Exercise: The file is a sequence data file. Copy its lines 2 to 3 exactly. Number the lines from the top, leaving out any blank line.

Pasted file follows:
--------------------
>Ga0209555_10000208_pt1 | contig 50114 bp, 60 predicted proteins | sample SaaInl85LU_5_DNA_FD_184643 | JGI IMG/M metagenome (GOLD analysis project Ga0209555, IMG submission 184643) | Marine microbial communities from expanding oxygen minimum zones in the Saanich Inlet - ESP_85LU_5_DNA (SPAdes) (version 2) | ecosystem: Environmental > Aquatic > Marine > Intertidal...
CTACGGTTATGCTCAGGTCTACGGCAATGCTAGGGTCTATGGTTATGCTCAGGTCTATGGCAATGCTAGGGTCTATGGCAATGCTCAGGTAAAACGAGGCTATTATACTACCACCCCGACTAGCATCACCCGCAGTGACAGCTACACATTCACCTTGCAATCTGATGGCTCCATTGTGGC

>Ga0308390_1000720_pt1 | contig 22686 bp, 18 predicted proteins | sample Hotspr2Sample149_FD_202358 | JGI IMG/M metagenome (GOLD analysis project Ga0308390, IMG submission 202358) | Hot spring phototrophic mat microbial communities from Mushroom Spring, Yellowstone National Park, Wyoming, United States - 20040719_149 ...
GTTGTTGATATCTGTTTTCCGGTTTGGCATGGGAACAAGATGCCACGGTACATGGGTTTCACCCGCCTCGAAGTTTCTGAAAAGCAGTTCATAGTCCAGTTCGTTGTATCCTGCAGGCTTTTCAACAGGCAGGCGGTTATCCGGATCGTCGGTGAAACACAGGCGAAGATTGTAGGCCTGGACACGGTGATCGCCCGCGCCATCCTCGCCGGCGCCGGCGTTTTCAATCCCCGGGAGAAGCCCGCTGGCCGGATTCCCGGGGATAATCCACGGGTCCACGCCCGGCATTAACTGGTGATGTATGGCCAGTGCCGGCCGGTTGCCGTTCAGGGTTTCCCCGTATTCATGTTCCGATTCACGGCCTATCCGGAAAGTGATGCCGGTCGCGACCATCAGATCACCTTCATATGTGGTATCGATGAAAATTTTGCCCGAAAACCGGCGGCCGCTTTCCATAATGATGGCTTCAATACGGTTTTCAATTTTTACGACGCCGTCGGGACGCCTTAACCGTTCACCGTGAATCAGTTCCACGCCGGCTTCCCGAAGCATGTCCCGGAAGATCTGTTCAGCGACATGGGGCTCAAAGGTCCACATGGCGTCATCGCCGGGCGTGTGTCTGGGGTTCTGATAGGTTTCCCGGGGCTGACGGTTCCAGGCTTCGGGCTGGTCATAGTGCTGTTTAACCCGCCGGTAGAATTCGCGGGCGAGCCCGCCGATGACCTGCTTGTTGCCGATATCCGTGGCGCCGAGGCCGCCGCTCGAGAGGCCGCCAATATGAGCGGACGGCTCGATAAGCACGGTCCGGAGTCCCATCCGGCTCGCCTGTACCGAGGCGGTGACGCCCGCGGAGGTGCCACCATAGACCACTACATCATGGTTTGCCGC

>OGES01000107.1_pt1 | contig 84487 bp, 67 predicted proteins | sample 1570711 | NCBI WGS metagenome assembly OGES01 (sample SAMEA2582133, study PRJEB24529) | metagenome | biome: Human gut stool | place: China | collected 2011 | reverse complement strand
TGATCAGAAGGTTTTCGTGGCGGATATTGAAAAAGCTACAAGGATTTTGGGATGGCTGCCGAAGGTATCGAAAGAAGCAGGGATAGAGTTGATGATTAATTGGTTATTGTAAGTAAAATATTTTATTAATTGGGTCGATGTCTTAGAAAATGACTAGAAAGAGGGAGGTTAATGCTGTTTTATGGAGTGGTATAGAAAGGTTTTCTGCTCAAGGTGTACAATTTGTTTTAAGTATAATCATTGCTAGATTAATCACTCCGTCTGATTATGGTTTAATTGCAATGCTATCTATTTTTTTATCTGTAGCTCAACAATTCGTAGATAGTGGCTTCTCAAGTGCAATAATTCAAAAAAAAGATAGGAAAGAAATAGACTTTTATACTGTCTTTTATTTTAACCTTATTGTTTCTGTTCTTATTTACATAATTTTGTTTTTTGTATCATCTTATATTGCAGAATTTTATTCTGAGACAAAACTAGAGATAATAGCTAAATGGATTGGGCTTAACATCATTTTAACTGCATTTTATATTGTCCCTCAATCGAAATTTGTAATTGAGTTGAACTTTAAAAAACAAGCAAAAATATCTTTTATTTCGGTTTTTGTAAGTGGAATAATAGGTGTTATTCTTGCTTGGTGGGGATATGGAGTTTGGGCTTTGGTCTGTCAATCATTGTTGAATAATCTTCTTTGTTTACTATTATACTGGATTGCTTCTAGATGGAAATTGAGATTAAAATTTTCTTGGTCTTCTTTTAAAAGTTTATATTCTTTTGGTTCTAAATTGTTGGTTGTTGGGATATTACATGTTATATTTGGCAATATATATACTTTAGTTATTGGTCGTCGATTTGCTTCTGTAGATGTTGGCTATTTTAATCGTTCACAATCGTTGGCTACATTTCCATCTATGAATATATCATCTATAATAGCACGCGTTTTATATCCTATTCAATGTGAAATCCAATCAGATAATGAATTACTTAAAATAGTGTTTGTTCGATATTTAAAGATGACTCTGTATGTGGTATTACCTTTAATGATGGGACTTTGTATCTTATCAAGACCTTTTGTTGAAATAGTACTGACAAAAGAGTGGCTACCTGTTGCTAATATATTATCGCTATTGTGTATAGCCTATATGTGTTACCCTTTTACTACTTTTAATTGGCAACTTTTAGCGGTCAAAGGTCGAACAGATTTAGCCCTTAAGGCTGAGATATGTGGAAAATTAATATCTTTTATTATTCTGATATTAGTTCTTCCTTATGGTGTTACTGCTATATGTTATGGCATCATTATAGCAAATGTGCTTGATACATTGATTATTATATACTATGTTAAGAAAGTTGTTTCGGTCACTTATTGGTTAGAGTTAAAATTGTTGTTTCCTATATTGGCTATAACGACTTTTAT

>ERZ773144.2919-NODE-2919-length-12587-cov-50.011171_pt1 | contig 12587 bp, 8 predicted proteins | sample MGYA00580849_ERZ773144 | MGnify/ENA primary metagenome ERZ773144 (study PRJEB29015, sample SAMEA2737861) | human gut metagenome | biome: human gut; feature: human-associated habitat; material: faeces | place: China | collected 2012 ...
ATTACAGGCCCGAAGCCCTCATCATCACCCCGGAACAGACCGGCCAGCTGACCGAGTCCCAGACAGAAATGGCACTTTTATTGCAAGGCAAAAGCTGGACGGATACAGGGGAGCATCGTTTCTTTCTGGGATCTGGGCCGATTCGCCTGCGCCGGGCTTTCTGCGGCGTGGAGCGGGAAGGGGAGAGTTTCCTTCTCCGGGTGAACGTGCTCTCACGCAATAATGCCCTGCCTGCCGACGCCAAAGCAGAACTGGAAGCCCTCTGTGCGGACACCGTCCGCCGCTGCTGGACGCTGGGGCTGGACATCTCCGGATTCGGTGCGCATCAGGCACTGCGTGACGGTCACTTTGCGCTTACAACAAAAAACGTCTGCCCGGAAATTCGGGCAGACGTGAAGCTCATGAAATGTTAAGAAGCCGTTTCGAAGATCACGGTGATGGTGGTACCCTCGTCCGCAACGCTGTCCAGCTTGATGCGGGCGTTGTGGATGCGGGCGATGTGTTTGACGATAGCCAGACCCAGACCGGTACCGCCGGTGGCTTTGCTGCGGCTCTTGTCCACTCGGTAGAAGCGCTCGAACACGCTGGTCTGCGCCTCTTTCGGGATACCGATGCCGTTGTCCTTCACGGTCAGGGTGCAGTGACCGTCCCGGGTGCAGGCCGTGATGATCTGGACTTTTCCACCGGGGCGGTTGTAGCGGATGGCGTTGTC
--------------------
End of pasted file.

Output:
CTACGGTTATGCTCAGGTCTACGGCAATGCTAGGGTCTATGGTTATGCTCAGGTCTATGGCAATGCTAGGGTCTATGGCAATGCTCAGGTAAAACGAGGCTATTATACTACCACCCCGACTAGCATCACCCGCAGTGACAGCTACACATTCACCTTGCAATCTGATGGCTCCATTGTGGC

>Ga0308390_1000720_pt1 | contig 22686 bp, 18 predicted proteins | sample Hotspr2Sample149_FD_202358 | JGI IMG/M metagenome (GOLD analysis project Ga0308390, IMG submission 202358) | Hot spring phototrophic mat microbial communities from Mushroom Spring, Yellowstone National Park, Wyoming, United States - 20040719_149 ...